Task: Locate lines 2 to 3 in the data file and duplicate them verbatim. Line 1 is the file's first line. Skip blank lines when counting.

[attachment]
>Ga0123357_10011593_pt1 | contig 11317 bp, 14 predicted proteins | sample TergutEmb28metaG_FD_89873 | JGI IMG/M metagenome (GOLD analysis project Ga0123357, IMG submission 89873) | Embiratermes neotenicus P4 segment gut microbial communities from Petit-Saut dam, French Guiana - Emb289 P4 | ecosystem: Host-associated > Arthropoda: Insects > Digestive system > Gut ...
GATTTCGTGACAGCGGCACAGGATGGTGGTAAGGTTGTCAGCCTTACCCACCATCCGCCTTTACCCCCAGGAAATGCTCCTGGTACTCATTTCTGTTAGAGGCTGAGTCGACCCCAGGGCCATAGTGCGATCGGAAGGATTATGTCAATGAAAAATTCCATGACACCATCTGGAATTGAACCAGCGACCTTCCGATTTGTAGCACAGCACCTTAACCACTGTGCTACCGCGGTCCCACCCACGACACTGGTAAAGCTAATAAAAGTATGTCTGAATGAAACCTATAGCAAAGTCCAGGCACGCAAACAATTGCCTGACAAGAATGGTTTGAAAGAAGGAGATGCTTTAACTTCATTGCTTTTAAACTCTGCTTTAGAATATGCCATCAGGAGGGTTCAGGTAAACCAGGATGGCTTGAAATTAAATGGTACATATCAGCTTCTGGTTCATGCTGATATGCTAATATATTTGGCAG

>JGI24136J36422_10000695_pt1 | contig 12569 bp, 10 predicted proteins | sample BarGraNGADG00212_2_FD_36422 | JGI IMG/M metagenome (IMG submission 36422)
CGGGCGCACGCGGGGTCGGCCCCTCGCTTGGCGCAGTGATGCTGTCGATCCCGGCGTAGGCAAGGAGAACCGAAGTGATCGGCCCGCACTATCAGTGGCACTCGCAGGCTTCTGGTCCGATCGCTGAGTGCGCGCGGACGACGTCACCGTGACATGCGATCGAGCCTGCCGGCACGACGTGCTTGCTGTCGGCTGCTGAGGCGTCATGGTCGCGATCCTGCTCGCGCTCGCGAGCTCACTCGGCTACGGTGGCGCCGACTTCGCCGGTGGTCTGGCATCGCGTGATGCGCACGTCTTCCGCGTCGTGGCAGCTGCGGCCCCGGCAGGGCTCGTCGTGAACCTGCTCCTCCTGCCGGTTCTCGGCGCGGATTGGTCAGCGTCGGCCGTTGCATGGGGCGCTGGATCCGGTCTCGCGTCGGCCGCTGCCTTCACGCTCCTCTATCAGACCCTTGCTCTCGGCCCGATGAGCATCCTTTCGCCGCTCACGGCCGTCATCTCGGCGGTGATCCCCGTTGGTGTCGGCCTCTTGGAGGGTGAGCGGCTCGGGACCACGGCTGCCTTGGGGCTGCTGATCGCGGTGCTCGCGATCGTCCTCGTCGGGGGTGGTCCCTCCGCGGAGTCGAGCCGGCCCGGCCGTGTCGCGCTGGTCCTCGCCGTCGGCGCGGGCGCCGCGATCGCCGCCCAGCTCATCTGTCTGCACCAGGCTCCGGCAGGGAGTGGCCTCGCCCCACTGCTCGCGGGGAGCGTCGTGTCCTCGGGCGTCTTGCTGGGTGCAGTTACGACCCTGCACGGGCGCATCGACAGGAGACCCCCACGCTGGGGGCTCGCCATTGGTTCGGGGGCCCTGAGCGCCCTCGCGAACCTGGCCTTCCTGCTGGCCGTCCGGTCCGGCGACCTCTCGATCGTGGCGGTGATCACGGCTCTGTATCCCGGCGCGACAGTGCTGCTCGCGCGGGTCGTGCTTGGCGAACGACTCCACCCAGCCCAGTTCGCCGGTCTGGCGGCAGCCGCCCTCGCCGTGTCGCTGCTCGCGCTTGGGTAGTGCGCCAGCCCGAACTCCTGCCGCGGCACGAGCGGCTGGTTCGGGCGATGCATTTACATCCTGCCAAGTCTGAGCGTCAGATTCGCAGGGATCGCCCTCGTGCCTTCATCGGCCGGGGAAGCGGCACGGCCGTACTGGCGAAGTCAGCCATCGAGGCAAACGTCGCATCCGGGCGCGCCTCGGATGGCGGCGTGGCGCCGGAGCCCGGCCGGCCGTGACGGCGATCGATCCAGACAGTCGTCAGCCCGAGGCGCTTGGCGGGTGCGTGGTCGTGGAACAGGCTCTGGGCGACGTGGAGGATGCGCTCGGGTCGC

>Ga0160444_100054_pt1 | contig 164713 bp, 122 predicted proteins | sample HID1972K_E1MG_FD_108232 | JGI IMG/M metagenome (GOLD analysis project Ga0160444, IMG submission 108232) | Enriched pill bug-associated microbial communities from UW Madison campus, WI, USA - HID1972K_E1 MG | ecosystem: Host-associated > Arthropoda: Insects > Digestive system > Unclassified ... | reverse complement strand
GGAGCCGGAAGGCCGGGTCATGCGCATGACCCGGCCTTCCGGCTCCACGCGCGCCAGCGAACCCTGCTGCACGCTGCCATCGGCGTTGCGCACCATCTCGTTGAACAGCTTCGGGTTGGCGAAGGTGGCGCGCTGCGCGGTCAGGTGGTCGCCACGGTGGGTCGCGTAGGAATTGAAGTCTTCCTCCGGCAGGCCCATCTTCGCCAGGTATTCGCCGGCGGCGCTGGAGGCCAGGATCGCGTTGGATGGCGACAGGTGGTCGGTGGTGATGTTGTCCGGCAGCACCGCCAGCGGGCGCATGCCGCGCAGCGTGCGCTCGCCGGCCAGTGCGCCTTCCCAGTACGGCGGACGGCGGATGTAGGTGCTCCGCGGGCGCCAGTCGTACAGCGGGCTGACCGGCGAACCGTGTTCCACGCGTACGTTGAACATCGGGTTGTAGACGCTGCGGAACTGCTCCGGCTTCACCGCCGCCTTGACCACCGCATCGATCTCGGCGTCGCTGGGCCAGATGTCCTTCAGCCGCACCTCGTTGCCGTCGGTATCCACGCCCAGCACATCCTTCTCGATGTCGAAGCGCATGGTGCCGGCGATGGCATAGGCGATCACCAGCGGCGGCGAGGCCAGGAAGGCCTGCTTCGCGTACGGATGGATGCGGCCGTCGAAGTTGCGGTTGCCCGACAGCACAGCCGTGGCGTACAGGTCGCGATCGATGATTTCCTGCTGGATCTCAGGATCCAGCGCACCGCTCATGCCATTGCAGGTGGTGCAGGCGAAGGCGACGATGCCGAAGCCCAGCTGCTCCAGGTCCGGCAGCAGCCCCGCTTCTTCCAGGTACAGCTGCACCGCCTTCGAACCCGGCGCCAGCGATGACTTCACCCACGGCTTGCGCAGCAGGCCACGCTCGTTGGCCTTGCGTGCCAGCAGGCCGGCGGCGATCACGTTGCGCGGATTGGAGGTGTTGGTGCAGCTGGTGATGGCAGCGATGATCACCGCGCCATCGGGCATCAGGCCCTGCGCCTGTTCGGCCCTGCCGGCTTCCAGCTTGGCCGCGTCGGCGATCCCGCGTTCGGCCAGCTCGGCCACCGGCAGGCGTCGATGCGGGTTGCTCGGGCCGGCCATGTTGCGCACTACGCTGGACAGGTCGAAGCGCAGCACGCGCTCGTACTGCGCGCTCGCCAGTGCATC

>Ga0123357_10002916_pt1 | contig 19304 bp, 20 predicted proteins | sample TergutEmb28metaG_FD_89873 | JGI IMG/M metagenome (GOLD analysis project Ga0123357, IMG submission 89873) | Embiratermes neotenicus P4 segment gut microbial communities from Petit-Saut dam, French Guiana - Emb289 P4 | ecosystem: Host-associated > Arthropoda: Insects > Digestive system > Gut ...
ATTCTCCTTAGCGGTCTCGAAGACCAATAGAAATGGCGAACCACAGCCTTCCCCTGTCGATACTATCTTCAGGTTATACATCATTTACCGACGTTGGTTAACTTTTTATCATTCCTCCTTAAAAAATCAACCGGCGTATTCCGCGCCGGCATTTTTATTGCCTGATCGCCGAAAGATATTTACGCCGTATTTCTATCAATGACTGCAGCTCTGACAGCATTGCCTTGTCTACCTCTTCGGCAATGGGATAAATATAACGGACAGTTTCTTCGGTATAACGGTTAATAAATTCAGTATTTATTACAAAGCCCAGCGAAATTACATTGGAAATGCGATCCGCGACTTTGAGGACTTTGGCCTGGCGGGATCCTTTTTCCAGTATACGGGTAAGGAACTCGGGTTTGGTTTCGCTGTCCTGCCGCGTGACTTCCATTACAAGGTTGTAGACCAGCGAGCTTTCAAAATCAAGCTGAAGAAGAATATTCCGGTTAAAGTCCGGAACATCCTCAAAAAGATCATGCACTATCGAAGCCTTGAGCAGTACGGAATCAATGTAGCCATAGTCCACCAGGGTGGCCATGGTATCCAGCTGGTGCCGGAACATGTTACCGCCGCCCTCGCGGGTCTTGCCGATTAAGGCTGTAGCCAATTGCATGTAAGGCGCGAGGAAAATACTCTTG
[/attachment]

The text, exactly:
GATTTCGTGACAGCGGCACAGGATGGTGGTAAGGTTGTCAGCCTTACCCACCATCCGCCTTTACCCCCAGGAAATGCTCCTGGTACTCATTTCTGTTAGAGGCTGAGTCGACCCCAGGGCCATAGTGCGATCGGAAGGATTATGTCAATGAAAAATTCCATGACACCATCTGGAATTGAACCAGCGACCTTCCGATTTGTAGCACAGCACCTTAACCACTGTGCTACCGCGGTCCCACCCACGACACTGGTAAAGCTAATAAAAGTATGTCTGAATGAAACCTATAGCAAAGTCCAGGCACGCAAACAATTGCCTGACAAGAATGGTTTGAAAGAAGGAGATGCTTTAACTTCATTGCTTTTAAACTCTGCTTTAGAATATGCCATCAGGAGGGTTCAGGTAAACCAGGATGGCTTGAAATTAAATGGTACATATCAGCTTCTGGTTCATGCTGATATGCTAATATATTTGGCAG

>JGI24136J36422_10000695_pt1 | contig 12569 bp, 10 predicted proteins | sample BarGraNGADG00212_2_FD_36422 | JGI IMG/M metagenome (IMG submission 36422)